Created dateSaturday, May 1, 2010 - 9:00pm
This month, more than 40 invited Australian and United States researchers will gather in Melbourne and Canberra for a Research Symposium – Fire in the Interface. The event is being organised by the Bushfire CRC in conjunction with the departments of Prime Minister and Cabinet, and Attorney General in Australia, and the US Department of Homeland Security. This is a high profile activity for the Bushfire CRC. Its aim is to share knowledge on bushfire risk on the interface and to develop proposals for collaborative research projects in the areas of fire behaviour, interface planning and community safety. The group will meet in Melbourne on Monday 14 June and spend the last part of the week in Canberra.
Research Advisory Forum
New research at the Bushfire CRC was presented and discussed at our Research Advisory Forum at the start of the month.
Over two days at the NSW Rural Fire Service offices in Sydney, key researchers across all the new projects in the Bushfire CRC Extension 2010 to 2013, outlined their project plans to end-user staff and other researchers. Information on the new research will be more broadly distributed at a later date.
High Country Forum
A two-day forum on Fire in the High Country attracted 110 people in May. The forum was held at the Lake Hume resort in Albury and featured much Bushfire CRC research from the HighFire Project as well as other Bushfire CRC research related to the issue. Positive feedback from the attendees reinforced the success of the forum. The presentations, related documents and links to wide media coverage are now online.
Bushfire CRC PhD student Briony Towers was selected as a top four finalist in the Early Career Scientist Award to present to the CRC Association Annual Conference in Alice Springs in May. Briony, from the University of Tasmania, was selected for her work on how children understand bushfire risk and how this work was taken up by fire agencies. AFAC, the CFA in Victoria and Ettamogah Productions worked with Briony to develop a series of 30 second animated cartoons that were repeatedly shown on three free to air television networks across southern Australia over the past bushfire season. While Briony did not win the Award, her selection as a finalist - the first social scientist to present at a CRCA conference - was a significant achievement and attracted much media coverage including http://www.abc.net.au/rural/nt/content/201005/s2914120.htm?site=melbourne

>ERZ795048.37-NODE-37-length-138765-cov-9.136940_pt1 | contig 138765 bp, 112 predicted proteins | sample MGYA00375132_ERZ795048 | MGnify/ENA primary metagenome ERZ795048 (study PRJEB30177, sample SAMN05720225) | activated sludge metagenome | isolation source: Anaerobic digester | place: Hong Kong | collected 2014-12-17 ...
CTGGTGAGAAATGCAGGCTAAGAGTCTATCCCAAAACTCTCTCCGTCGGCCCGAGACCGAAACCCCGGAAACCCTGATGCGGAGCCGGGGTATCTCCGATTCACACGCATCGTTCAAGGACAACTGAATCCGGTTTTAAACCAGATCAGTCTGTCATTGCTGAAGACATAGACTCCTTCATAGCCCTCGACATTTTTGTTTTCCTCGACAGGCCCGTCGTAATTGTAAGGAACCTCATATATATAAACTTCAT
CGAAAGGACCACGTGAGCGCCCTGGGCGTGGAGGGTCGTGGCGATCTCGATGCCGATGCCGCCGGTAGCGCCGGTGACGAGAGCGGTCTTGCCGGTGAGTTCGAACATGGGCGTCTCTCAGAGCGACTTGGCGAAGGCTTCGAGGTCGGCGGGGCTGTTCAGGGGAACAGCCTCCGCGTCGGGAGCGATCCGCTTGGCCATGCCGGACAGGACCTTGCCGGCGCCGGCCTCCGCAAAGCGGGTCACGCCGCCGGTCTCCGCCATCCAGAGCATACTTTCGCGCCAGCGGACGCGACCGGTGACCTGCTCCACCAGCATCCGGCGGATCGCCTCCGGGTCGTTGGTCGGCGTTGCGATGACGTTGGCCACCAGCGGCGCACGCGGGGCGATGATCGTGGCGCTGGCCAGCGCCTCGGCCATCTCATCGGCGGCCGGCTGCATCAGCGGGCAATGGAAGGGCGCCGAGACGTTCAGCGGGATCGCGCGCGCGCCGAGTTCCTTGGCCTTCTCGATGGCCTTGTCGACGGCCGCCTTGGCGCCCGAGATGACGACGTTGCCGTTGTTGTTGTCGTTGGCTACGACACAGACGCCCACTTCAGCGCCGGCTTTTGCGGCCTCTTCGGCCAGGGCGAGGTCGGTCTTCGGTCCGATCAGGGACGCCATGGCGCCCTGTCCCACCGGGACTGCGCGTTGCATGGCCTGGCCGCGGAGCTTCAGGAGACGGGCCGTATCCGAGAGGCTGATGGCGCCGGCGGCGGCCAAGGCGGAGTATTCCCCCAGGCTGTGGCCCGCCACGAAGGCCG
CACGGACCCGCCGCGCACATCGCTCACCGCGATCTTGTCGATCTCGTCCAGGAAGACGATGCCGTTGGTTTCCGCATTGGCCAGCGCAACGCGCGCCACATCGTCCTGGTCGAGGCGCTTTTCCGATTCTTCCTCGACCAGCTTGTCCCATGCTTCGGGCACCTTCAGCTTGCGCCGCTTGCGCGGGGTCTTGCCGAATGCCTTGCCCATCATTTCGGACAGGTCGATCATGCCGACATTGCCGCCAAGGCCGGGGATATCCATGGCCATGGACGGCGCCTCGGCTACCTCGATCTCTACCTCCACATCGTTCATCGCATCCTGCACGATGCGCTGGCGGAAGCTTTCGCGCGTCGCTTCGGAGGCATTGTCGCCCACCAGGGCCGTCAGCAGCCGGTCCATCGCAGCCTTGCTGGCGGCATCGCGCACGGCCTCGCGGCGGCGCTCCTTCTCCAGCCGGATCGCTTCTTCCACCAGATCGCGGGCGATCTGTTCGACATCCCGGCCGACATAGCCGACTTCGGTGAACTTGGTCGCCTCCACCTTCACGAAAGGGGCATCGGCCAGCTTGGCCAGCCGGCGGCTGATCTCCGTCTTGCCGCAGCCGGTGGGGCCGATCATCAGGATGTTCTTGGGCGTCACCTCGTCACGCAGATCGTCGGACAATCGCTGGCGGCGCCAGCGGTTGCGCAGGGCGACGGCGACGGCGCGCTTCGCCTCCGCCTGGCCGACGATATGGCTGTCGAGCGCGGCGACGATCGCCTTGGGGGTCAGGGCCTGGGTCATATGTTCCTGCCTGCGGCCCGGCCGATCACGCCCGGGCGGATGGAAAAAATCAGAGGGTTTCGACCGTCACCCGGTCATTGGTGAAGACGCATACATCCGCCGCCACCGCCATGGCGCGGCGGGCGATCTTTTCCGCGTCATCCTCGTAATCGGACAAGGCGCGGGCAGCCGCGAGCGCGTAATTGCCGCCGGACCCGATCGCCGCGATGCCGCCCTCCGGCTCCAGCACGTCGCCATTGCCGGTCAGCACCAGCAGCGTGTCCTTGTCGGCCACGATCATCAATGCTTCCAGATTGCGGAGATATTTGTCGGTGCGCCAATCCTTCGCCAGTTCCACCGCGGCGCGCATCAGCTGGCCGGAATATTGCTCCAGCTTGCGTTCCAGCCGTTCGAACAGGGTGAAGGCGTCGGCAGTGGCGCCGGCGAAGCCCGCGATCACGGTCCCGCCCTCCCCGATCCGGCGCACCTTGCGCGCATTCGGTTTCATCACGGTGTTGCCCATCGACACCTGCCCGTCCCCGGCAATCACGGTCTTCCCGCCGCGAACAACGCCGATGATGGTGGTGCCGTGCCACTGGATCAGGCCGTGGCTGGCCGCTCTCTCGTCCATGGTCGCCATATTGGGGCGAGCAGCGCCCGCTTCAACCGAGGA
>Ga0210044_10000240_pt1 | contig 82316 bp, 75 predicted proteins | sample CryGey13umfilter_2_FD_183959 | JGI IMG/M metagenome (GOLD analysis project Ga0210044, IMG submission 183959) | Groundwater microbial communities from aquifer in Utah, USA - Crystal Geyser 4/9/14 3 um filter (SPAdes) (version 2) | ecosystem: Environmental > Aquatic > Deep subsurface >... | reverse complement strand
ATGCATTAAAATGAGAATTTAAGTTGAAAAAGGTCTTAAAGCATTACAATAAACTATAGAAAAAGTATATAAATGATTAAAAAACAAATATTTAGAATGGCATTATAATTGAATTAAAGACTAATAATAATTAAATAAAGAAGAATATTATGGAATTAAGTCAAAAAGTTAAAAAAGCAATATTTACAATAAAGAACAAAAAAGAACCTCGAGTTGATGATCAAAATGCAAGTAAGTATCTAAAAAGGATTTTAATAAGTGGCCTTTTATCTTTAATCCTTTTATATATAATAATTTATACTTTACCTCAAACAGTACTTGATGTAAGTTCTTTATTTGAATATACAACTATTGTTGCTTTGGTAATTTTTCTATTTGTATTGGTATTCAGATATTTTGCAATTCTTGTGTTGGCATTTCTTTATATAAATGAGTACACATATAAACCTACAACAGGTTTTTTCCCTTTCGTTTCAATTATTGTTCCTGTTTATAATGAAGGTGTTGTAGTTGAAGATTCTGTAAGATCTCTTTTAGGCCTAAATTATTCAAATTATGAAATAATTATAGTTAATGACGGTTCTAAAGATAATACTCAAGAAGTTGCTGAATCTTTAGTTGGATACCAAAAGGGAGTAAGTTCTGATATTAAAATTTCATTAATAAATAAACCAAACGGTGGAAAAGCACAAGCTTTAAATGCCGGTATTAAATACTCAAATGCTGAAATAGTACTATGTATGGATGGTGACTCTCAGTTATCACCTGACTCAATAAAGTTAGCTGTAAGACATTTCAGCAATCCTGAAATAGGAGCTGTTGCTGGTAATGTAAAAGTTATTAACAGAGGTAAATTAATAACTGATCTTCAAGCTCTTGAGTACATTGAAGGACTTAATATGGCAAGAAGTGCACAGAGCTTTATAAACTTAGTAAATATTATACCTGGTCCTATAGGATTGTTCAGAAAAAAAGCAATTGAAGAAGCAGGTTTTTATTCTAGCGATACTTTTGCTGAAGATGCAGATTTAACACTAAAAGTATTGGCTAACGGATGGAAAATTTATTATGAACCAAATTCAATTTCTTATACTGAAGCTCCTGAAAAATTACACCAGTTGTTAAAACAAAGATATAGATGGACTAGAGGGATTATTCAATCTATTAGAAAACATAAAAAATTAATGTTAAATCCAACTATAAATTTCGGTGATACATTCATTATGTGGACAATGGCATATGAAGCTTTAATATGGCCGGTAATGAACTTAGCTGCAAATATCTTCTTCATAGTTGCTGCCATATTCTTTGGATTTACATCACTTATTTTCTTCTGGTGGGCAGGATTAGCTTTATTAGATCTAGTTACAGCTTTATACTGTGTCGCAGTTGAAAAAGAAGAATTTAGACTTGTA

The 2009 Victorian Bushfires Royal Commission, in its final weeks of public hearings in May, invited several Bushfire CRC members to provide evidence.
Since providing a comprehensive report of the Research Taskforce and other reports and experts on a range of topics, the Bushfire CRC more recently responded to an invitation by the Commission to submit a statement on the need for ongoing bushfire research. This was followed up with request for Gary Morgan to speak in more detail on the matter before the Commission. Bushfire CRC researchers John Handmer, Mark Adams, and Jim Gould and Chairman Len Foster also accepted invitations to appear.
Communicating our work
With the Bushfire CRC at a point of closing out one research program and beginning another, while bringing on new partners and international collaborations, it is vital that we have a sound communications and marketing strategy to guide our activities over the next phase of the CRC. Currie Communications is currently conducting an audit of our current strategy with a view to providing direction on how we should now position the Bushfire CRC to actively promote our work to a range of audiences. This will be finalised by the end of June.
Wildland Fire Conference
The recent 2nd Human Dimensions of Wildfire Conference in Texas featured several Bushfire CRC members. Research Adoption Manager Noreen Krusel coordinated the input of the Australian contingent and was on the final summary panel, where she articulated the need for an international research program. Also attending were Board Member Naomi Brown, and researchers Geoff Cary, John Handmer, Alan Rhodes, Claire Johnson and Josh Whittaker.
Research projects across the Bushfire CRC program were presented at recent AFAC Group meetings. This included presentations from the research projects on tree decline, grassland curing, Project Vesta, aerial suppression, incident management teams and firefighter health and safety.
State your question
The 2010 state election in Victoria is still a fair way off but The Age Melbourne Magazine put a series of questions to the Premier and Opposition Leader in late May. The Age sought questions on major topics from community leaders. Gary Morgan was invited to submit a question on bushfires. The question was: Black Saturday taught us that Victorians must better understand what it means to live with fire. What else needs to be done to make us smarter about the threat from bushfires?